A Self-Storage Investment Journey – Chapter 5

A Self-Storage Investment Journey – Chapter 5

Where’s the Money?


In Chapter 4, I presented a high level overview of the due diligence process which I’m currently winding up for my acquisition.  In fact, we have set a tentative closing date of 3/19/21 assuming there won’t be any show stoppers prior to ending my 30 days of diligence.  I’ll be on-site next week meeting with inspectors and service providers, as I prepare to take over the operations.   In the interim, I thought I would spend some time talking about something that I get asked about several times a week — “How do I buy an asset like this if I’ve got limited personal funds”?   Well, here ya go!

** DISCLAIMER**  This is neither legal nor financial advice.  It’s simply me sharing some knowledge.  I could be right, I could be wrong…but it’s how I operate and it works for me. 


As I’ve mentioned before, Self-Storage is an asset class that lenders and investors absolutely love!  Why?  Because they have the lowest foreclosure rates of any commercial real estate class.  They just don’t fail.  But lenders are good at underwriting and you’ll need to hit certain criteria if you are going to get traditional bank funding.  There are some other options that I’ll discuss here as well, and hopefully you’ll find a way that works for you.  Just give me a call if you want to talk about any of these options in more detail. 


If you are going to finance your acquisition, you’ll need a down payment (unless you syndicate, which I’ll discuss later).  Most lenders are loaning anywhere from 70-80% LTV (Loan to Value), which means you’ll need 20-30% of the purchase price just for the down payment, not include closing costs.  Many will also require 6 months to a year of reserves for Insurance, Property Taxes and some level of Capital Expenditures.  Even the best SBA loan will be a 90% LTV so you’ll need a source for the 10% down payment.  Many of the Self Storage investors I know have come from the Single Family home rental market and they cash out the equity of some of their rental properties to re-invest in Self Storage.  Others simply tap their savings or family members.  My son-in-law took an existing qualified 401k from a previous employer and created a self-directed IRA which allows you to take that tax-deferred money and invest it in pretty much any business venture you choose without penalty.  This has become an extremely popular way of investing in real estate and is worth exploring that option if you have a 401k/IRA.  Remember, it can’t be a plan with your current employer. It must be a qualified plan from a previous employer.  Another common way of securing the down payment is by providing equity in the deal to private investors.  This is called a “syndication” where you, as the sponsor, will take a piece of the deal for bringing it all together and you sell shares(or units) of an acquisition company to raise the capital required.  For example, you put a property under contract for $500k and you want to use debt to acquire it but don’t have the down payment so you decide to raise the down payment of, let’s say, $200k, from private investors.  You take 30% of the equity in the acquisition company for sponsoring the deal and the investors get 70% of the project for $200k.  You then borrow $300k using the $200k for a down payment, making it a combination of debt and equity to secure the property.  You are now into a $500k facility with zero cash out of pocket and 30% ownership. 


As I mentioned, there are a lot of options for obtaining financing for Self Storage properties.  They each have their pro’s and con’s and you’ll need to decide what is important to you before you get started.  For example, do you require a “non-recourse” loan, meaning a loan that can’t come back on you personally if it defaults?  If so, then your options will be limited on where to go for those loans.  Do you want an Interest Free Bridge Loan that will save cash while you stabilize the property?  If so, these short-term loans won’t be available with most traditional lenders and you’ll need to find a more specialized source.   Having set that stage, I’ll outline a few of the more popular places to go for the debt you require.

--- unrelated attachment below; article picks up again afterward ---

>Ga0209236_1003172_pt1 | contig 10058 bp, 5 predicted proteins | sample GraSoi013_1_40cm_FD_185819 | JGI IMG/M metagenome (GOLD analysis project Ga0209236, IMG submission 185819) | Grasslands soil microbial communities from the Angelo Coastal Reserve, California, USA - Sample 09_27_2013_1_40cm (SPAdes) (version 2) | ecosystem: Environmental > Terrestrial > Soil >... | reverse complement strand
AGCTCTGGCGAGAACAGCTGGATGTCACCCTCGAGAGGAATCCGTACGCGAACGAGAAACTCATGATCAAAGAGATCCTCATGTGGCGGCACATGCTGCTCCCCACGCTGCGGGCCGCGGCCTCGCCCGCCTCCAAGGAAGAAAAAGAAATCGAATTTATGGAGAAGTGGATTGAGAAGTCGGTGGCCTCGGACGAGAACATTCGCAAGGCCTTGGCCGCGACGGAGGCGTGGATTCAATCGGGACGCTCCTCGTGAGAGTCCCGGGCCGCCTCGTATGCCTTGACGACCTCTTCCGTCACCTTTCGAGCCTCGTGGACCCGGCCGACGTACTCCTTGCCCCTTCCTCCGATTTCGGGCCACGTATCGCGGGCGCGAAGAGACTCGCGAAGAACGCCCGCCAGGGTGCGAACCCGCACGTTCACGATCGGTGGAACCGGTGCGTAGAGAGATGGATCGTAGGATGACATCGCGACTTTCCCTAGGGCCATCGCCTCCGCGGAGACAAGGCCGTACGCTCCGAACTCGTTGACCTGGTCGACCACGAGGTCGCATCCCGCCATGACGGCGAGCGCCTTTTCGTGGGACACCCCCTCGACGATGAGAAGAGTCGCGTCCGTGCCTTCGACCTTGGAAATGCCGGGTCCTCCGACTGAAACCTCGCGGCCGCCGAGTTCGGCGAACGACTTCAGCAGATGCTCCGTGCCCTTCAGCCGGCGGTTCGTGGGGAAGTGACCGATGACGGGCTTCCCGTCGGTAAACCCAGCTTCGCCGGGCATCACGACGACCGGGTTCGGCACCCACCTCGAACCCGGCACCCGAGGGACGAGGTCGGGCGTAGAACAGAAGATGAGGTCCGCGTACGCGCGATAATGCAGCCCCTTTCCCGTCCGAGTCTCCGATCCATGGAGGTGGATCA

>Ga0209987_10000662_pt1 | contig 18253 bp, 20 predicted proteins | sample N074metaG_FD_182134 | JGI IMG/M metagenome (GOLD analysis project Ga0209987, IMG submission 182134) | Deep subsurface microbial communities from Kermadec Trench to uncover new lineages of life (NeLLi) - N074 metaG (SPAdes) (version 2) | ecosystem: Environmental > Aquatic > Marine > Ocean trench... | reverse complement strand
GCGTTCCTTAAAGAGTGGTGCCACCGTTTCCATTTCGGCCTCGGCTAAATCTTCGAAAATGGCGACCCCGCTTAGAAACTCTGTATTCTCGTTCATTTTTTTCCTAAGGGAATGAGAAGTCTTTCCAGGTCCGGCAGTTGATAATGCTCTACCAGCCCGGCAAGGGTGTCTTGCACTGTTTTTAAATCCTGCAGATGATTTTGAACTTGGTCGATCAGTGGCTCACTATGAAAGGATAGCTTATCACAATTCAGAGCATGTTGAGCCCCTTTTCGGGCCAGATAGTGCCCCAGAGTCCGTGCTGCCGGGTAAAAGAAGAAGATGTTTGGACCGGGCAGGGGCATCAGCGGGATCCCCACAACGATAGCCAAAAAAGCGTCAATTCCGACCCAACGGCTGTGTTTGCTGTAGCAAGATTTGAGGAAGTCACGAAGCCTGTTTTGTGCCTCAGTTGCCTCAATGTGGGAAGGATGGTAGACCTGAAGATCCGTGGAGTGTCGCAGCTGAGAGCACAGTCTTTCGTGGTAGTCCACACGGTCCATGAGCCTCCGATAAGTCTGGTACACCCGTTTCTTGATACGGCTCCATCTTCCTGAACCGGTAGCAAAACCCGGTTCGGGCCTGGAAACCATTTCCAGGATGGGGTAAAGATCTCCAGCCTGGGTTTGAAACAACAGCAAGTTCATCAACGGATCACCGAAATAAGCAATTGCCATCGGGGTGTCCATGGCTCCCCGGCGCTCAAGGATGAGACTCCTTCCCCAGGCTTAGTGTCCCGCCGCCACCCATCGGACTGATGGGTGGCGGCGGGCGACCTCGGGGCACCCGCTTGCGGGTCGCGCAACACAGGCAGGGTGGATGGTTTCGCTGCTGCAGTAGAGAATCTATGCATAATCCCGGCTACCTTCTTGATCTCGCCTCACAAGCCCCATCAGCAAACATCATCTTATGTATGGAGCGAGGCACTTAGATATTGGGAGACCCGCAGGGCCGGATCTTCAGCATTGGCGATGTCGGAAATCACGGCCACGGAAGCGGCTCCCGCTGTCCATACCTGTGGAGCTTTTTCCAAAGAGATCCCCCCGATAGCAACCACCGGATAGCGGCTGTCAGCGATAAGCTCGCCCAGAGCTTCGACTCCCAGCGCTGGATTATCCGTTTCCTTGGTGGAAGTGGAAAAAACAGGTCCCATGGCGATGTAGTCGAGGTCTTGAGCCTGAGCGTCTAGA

If you have good credit, don’t need a non-recourse loan and are just looking for a traditional commercial loan then a community bank located near the facility is probably a great place to start.  Your loan underwriting will be heavily weighted to your personal financial position, and will look something like an 80% LTV with a 25 year amorarized loan and a 5 or 10 year ballon payment.  The interest rate will be competitive, probably in the 3.5-4% range right now.  Closing costs will be as low as anywhere.  If this sounds like a good option, give a call to a community bank or two near your location and ask them how their appetite is for Self-Storage.  All financial institutions manage “risk weighted portfolio”s, which means they only have so much money to lend in certain segments so they can spread their risks.  Just ask the banker and they’ll give you a good idea on whether it’s worth pursing funding with them.  If they want the loan and you have a strong personal financial position then this is your best choice.


Self-Storage is a unique class when it comes to SBA loans.  The SBA views it as a business, much like a coffee shop.  They normally won’t lend on commercial real estate unless it’s owner occupied, but they’ll jump on a Self-Storage deal.  So if you want to finance an apartment building, you need to look somewhere else.  As a refresher, when you apply for an SBA loan you don’t actually apply to the SBA.  They don’t lend money.  They partner with private lenders to guarantee loans the lender makes via the SBA underwriting guidelines.   It’s worth mentioning that not all SBA approved lenders are created equally.  There are a handful that are classified as SBA Preferred and they can move quicker on your loan because they are authorized to make most lending decisions without approval from the SBA.  As I mentioned earlier, SBA loans can go all the way to a 90% LTV meaning you’ll only need a 10% down payment.  I’m not your dad, but I’m going to caution anyone looking to invest in Real Estate against stacking so much debt onto your project.  Things happen, events change, markets move and remember, an SBA loan is a full recourse loan which means you are personally on the hook if you default.  I don’t think I could sleep at night knowing I had financed 90% of my business, but that’s an individual hang up of mine.  Just because you can, doesn’t mean you should.  The SBA will also strongly consider the financial worthiness of the borrower (credit, balance sheet, etc) and the process can be slow but I love the SBA and the partnership they’ve created with the banking industry to get money into the hands of Small Businesses in the U.S.  It’s a wonderful source for capital.